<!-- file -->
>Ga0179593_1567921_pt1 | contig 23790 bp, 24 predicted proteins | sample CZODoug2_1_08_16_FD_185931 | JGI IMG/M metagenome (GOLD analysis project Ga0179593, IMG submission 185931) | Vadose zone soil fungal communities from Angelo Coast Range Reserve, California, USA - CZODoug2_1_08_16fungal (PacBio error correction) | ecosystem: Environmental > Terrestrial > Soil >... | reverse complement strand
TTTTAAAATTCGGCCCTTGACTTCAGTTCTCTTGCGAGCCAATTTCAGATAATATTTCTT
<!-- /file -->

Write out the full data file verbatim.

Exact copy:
>Ga0179593_1567921_pt1 | contig 23790 bp, 24 predicted proteins | sample CZODoug2_1_08_16_FD_185931 | JGI IMG/M metagenome (GOLD analysis project Ga0179593, IMG submission 185931) | Vadose zone soil fungal communities from Angelo Coast Range Reserve, California, USA - CZODoug2_1_08_16fungal (PacBio error correction) | ecosystem: Environmental > Terrestrial > Soil >... | reverse complement strand
TTTTAAAATTCGGCCCTTGACTTCAGTTCTCTTGCGAGCCAATTTCAGATAATATTTCTT